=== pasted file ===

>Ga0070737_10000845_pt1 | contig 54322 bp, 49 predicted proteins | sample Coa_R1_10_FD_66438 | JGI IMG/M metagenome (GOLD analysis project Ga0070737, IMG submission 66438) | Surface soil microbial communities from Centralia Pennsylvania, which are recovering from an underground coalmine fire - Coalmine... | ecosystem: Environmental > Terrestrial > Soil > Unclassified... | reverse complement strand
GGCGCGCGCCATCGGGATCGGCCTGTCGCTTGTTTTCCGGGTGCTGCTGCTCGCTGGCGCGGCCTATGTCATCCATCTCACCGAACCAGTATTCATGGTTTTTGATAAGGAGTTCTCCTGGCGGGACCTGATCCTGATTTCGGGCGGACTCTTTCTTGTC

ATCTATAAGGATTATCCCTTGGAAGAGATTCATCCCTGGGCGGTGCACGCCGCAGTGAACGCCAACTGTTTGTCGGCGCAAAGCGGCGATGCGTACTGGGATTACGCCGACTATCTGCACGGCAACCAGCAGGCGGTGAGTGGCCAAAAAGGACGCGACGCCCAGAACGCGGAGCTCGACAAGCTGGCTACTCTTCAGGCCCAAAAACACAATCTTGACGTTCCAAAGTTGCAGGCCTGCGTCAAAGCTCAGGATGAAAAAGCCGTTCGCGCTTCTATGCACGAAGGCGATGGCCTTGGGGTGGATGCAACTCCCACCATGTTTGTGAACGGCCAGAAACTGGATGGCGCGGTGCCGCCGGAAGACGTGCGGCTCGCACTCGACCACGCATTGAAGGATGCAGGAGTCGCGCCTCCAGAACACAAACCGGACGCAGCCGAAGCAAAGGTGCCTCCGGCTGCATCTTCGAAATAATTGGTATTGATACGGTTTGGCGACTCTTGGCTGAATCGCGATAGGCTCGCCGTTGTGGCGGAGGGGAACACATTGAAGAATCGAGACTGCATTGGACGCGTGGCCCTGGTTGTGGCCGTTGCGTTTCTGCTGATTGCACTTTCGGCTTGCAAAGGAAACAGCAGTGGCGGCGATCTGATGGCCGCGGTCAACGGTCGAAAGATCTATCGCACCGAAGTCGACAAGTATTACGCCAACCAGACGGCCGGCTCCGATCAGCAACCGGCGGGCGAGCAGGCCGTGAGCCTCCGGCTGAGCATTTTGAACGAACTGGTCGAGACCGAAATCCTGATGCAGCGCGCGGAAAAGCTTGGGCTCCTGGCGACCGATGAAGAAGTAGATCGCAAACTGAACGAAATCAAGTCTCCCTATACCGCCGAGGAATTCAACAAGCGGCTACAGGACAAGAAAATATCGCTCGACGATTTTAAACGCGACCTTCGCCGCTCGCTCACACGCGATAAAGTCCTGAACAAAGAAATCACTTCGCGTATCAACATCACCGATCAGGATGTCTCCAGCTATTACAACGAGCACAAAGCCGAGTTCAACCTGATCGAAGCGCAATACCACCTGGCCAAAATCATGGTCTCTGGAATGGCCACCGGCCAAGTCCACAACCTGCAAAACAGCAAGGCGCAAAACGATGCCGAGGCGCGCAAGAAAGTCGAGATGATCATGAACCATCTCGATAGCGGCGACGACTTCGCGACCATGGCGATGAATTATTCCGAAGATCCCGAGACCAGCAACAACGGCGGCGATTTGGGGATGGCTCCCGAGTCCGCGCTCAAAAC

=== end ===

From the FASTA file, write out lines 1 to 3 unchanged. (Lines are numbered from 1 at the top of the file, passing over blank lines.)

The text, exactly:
>Ga0070737_10000845_pt1 | contig 54322 bp, 49 predicted proteins | sample Coa_R1_10_FD_66438 | JGI IMG/M metagenome (GOLD analysis project Ga0070737, IMG submission 66438) | Surface soil microbial communities from Centralia Pennsylvania, which are recovering from an underground coalmine fire - Coalmine... | ecosystem: Environmental > Terrestrial > Soil > Unclassified... | reverse complement strand
GGCGCGCGCCATCGGGATCGGCCTGTCGCTTGTTTTCCGGGTGCTGCTGCTCGCTGGCGCGGCCTATGTCATCCATCTCACCGAACCAGTATTCATGGTTTTTGATAAGGAGTTCTCCTGGCGGGACCTGATCCTGATTTCGGGCGGACTCTTTCTTGTC

ATCTATAAGGATTATCCCTTGGAAGAGATTCATCCCTGGGCGGTGCACGCCGCAGTGAACGCCAACTGTTTGTCGGCGCAAAGCGGCGATGCGTACTGGGATTACGCCGACTATCTGCACGGCAACCAGCAGGCGGTGAGTGGCCAAAAAGGACGCGACGCCCAGAACGCGGAGCTCGACAAGCTGGCTACTCTTCAGGCCCAAAAACACAATCTTGACGTTCCAAAGTTGCAGGCCTGCGTCAAAGCTCAGGATGAAAAAGCCGTTCGCGCTTCTATGCACGAAGGCGATGGCCTTGGGGTGGATGCAACTCCCACCATGTTTGTGAACGGCCAGAAACTGGATGGCGCGGTGCCGCCGGAAGACGTGCGGCTCGCACTCGACCACGCATTGAAGGATGCAGGAGTCGCGCCTCCAGAACACAAACCGGACGCAGCCGAAGCAAAGGTGCCTCCGGCTGCATCTTCGAAATAATTGGTATTGATACGGTTTGGCGACTCTTGGCTGAATCGCGATAGGCTCGCCGTTGTGGCGGAGGGGAACACATTGAAGAATCGAGACTGCATTGGACGCGTGGCCCTGGTTGTGGCCGTTGCGTTTCTGCTGATTGCACTTTCGGCTTGCAAAGGAAACAGCAGTGGCGGCGATCTGATGGCCGCGGTCAACGGTCGAAAGATCTATCGCACCGAAGTCGACAAGTATTACGCCAACCAGACGGCCGGCTCCGATCAGCAACCGGCGGGCGAGCAGGCCGTGAGCCTCCGGCTGAGCATTTTGAACGAACTGGTCGAGACCGAAATCCTGATGCAGCGCGCGGAAAAGCTTGGGCTCCTGGCGACCGATGAAGAAGTAGATCGCAAACTGAACGAAATCAAGTCTCCCTATACCGCCGAGGAATTCAACAAGCGGCTACAGGACAAGAAAATATCGCTCGACGATTTTAAACGCGACCTTCGCCGCTCGCTCACACGCGATAAAGTCCTGAACAAAGAAATCACTTCGCGTATCAACATCACCGATCAGGATGTCTCCAGCTATTACAACGAGCACAAAGCCGAGTTCAACCTGATCGAAGCGCAATACCACCTGGCCAAAATCATGGTCTCTGGAATGGCCACCGGCCAAGTCCACAACCTGCAAAACAGCAAGGCGCAAAACGATGCCGAGGCGCGCAAGAAAGTCGAGATGATCATGAACCATCTCGATAGCGGCGACGACTTCGCGACCATGGCGATGAATTATTCCGAAGATCCCGAGACCAGCAACAACGGCGGCGATTTGGGGATGGCTCCCGAGTCCGCGCTCAAAAC